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Rhonda Ferree's ILRiverHort

Rhonda Ferree's Horticulture Blog
Musk thistle
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Good and Bad Thistles

Yesterday while at Wildlife Prairie Park in Peoria for Master Naturalist training I saw a really beautiful bull thistle plant. There are many different types of thistle. Two that you'll commonly see growing in central Illinois are the bull and musk thistle.

They are also both quite pretty. They have large 1-2" seed head with bright purple tufts of petals. The plants are both quite prickly, though the bull thistle is a bit more hairy than musk thistle. These flowers are an important food crop for many birds. I enjoy watching song birds feed on the seed heads. It is always amazing to me that the little bird can extract the small seeds while they all sway to and fro. Additionally, many insects feed on the pollen of this plant.

Bull and musk thistle have many similarities. They are both biennial plants, which means that they have a two year life cycle. They grow as a low rosette of only leaves the first year. The second year they bolt up a tall flower head and then die once it produces seed.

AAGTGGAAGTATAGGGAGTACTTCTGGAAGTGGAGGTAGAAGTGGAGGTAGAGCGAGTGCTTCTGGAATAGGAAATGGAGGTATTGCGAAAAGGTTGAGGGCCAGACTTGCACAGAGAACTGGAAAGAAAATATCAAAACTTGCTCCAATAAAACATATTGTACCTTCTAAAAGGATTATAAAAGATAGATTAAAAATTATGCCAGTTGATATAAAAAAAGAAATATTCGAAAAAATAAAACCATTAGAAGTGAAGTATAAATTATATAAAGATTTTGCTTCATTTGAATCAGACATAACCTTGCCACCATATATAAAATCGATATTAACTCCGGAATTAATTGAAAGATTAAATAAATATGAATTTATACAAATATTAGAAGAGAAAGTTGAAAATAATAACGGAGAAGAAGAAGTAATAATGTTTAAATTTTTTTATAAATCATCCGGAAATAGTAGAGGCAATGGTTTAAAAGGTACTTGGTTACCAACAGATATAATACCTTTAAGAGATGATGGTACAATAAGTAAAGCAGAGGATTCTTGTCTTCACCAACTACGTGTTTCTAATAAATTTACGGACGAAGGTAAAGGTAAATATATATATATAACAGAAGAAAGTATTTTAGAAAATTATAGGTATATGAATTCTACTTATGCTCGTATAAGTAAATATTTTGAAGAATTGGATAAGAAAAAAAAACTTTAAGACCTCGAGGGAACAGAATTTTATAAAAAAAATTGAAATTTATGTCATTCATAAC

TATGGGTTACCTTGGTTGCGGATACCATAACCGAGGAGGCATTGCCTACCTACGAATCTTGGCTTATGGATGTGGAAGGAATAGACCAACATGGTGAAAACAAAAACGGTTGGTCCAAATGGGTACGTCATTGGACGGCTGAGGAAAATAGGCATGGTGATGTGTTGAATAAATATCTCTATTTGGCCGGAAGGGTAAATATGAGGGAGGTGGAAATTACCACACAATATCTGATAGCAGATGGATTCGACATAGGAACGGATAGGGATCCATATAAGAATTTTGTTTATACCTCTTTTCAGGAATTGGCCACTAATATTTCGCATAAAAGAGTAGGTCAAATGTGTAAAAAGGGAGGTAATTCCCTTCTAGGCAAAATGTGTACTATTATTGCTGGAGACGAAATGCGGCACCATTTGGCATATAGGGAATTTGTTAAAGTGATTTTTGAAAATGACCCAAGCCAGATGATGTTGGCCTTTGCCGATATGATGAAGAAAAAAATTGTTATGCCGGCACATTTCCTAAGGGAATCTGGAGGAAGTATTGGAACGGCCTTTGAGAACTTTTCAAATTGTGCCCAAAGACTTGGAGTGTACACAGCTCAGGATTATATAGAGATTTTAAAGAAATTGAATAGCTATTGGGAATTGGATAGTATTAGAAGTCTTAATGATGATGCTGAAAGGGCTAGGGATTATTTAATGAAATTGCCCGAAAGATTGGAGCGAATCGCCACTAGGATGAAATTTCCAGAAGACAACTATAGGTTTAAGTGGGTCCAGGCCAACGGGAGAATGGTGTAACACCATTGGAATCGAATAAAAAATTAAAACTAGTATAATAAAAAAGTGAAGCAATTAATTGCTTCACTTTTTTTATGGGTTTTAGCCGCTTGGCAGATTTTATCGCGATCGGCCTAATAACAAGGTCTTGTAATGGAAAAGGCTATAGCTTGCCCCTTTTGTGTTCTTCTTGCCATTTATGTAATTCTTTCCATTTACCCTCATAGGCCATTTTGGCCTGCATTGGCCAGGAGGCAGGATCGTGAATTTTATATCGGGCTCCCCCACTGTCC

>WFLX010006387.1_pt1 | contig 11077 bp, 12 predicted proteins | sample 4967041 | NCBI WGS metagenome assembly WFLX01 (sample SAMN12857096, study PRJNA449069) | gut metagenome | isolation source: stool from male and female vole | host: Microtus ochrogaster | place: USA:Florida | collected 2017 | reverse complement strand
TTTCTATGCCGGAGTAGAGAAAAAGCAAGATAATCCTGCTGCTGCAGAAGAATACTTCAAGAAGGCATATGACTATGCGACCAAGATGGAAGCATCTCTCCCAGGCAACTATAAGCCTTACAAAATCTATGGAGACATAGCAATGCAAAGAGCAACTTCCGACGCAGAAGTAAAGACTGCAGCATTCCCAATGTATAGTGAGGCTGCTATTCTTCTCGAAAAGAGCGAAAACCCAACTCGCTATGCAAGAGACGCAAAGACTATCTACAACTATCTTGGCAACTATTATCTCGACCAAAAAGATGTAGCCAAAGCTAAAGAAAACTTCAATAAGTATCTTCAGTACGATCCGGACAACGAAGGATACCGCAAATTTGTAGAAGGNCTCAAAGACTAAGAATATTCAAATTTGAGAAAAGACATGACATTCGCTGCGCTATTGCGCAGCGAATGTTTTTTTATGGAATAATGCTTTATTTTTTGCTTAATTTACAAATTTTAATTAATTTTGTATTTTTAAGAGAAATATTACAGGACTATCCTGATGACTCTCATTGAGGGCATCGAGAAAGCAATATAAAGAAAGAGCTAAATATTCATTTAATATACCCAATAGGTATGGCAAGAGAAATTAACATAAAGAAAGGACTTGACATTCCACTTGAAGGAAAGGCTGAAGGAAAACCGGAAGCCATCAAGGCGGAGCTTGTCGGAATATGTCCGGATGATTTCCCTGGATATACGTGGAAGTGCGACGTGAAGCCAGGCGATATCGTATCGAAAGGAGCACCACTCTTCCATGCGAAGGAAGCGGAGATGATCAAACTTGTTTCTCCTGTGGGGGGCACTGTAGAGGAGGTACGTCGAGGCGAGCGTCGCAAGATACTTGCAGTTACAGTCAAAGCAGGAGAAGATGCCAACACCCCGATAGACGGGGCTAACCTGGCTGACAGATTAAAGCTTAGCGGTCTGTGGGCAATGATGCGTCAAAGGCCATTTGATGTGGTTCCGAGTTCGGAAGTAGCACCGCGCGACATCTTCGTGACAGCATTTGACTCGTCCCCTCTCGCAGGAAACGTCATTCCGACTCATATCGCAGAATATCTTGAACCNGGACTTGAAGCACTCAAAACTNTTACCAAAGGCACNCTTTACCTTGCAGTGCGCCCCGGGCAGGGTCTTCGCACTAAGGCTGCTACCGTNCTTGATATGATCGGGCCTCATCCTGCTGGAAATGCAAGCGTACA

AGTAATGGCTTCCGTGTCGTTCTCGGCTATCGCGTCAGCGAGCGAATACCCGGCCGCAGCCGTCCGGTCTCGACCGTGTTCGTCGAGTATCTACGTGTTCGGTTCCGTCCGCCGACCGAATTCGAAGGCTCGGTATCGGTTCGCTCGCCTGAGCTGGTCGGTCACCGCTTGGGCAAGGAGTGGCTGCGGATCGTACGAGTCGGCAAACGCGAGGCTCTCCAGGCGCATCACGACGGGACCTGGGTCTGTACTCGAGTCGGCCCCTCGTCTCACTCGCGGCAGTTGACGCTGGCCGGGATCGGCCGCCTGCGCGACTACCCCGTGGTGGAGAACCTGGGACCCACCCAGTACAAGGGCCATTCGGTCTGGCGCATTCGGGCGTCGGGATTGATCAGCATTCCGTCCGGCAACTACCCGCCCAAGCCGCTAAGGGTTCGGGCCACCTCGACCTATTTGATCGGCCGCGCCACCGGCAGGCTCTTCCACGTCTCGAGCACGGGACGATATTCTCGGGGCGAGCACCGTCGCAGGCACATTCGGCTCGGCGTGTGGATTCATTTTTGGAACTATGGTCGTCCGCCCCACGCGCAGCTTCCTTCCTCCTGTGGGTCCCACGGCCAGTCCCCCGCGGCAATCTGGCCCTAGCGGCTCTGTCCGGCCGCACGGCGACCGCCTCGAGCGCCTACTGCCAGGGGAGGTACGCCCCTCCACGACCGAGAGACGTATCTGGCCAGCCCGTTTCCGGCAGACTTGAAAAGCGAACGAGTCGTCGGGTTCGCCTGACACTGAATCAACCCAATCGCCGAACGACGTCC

The plants grow only from seed and not from other plant or root parts. But, this is where the real difference between the musk and bull thistle becomes evident. Musk thistle has prolific seed production and can quickly take over an area. They extremely difficult to manage once they come into an area. Because of this musk thistle is on the noxious weed list in Illinois. This law states that you must eradicate all of these weeds growing on land you own or manage. Bull thistle, on the other hand, does not take over once established.

Take a minute to look closely at thistles you see along roadsides, in pastures, or other natural areas. Instead of seeing a prickly plant I hope you'll see a pretty flower instead.

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